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Home repair volunteers brave cold temps to improve veterans’ home

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GRANDVIEW, Mo. -- Single-digit temperatures aren't stopping volunteers from helping improve the homes and lives of veterans.

A group of volunteers is teaming up with The Home Depot Tuesday to install a wheelchair ramp for two Army veterans.

"We enjoy doing it," said John Jepson, a volunteer with HopeBuilders Home Repair. "It kind of gives you a warm feeling to help people that need help. A lot of times there's no place else for them to turn for this. Wheelchair ramps are one of the things we specialize in."

Raymond Hutt, 64, recently had one leg amputated because of a blood clot and is using a wheelchair while he learns to walk again with a prosthetic leg.

With his current situation getting out the door of his home has proven to be nearly impossible for the Vietnam veteran. His son-in-law, a Desert Storm Army veteran, suffered a hernia while trying to carry Hutt down the stairs. That's why volunteers from HopeBuilders Home Repair and Team Depot are building a porch and ramp onto the front of their house.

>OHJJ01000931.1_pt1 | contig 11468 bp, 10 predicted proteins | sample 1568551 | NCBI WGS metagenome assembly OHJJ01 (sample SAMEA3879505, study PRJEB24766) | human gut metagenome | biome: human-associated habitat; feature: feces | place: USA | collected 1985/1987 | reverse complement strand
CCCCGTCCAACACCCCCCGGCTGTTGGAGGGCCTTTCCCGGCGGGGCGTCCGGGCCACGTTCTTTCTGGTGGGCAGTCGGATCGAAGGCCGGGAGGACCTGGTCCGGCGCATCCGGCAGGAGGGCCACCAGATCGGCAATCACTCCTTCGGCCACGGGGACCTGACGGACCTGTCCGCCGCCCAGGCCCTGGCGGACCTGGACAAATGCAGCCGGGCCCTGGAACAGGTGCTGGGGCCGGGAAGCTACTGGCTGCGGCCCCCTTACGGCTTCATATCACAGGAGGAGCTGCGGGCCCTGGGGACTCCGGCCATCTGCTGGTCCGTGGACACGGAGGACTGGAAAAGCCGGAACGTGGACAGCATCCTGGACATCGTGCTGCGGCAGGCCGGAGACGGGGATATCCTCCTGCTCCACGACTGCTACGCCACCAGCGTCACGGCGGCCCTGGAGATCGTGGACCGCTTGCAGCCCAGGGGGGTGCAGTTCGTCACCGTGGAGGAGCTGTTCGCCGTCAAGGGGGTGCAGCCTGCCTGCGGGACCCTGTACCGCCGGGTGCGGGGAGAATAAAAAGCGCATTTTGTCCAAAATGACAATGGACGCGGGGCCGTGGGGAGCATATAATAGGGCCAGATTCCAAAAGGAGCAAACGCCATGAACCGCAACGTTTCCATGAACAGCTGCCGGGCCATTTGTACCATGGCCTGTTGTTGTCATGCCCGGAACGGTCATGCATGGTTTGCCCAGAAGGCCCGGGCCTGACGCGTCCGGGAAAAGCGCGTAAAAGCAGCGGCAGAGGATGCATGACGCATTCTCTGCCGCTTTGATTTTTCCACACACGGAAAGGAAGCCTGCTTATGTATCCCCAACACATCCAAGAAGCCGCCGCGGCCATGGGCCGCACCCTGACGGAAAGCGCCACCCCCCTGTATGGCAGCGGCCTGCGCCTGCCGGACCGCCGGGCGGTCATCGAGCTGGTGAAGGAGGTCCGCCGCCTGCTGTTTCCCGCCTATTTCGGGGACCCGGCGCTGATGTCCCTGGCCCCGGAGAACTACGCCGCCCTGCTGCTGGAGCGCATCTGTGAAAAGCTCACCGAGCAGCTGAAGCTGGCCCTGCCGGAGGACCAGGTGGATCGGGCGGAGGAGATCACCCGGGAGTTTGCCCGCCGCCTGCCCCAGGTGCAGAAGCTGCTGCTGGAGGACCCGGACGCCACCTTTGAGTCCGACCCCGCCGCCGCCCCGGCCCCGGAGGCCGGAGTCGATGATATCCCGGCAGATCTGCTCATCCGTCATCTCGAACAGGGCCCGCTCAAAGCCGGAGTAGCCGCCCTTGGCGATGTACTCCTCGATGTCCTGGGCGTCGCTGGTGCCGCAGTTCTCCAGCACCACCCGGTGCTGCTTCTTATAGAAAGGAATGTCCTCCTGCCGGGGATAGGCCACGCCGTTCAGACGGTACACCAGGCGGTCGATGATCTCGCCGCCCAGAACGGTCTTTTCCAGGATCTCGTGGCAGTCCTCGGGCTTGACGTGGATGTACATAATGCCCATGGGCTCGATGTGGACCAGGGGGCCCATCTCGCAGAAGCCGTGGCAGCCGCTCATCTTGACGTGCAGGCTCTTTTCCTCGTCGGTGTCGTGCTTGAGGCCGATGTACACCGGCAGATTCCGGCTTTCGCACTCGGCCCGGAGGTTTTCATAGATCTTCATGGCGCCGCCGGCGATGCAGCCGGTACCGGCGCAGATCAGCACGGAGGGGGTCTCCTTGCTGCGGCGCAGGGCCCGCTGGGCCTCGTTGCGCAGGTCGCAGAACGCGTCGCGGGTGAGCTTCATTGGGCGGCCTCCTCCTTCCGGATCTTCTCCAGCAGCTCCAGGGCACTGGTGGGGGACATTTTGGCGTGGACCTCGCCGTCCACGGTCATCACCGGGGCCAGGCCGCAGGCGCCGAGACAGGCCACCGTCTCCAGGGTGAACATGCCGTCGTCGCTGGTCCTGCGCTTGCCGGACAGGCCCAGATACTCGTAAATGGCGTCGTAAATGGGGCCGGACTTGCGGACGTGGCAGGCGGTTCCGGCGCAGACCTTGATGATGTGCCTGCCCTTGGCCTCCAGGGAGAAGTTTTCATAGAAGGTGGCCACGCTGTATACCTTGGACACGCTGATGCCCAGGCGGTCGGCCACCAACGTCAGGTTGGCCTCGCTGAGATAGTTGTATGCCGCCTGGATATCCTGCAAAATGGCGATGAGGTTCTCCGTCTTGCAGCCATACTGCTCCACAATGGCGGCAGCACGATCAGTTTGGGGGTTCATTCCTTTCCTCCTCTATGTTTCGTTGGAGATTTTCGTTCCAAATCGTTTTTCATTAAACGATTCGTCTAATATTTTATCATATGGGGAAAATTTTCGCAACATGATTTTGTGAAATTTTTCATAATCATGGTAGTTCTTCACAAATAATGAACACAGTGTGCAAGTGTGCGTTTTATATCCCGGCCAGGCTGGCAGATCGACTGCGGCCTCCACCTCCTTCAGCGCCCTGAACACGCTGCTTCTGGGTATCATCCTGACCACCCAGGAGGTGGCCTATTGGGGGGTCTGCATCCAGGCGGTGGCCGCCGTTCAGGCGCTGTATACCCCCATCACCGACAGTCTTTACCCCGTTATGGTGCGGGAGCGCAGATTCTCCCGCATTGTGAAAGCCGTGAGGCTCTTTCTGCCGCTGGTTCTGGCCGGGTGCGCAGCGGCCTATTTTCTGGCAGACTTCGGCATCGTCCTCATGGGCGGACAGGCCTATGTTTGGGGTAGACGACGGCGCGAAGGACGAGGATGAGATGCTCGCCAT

"My father-in-law was in physical therapy trying to learn how to walk with his new prosthetic, and the social workers there told us about HopeBuilders," said Steve Markovich, Hutt's son-in-law. "They ended up coming out and evaluating our front yard and everything and realized we definitely needed a ramp to get him out of the house."

Markovich suffers from chronic pain but says the ramp will make it much easier to get his father-in-law back and forth to physical therapy so he can learn to walk again.

This project is estimated to cost about $2,500 in materials alone. Giving back to veterans is personal for The Home Depot. More than 35,000 of the retailer's workers have served in the military.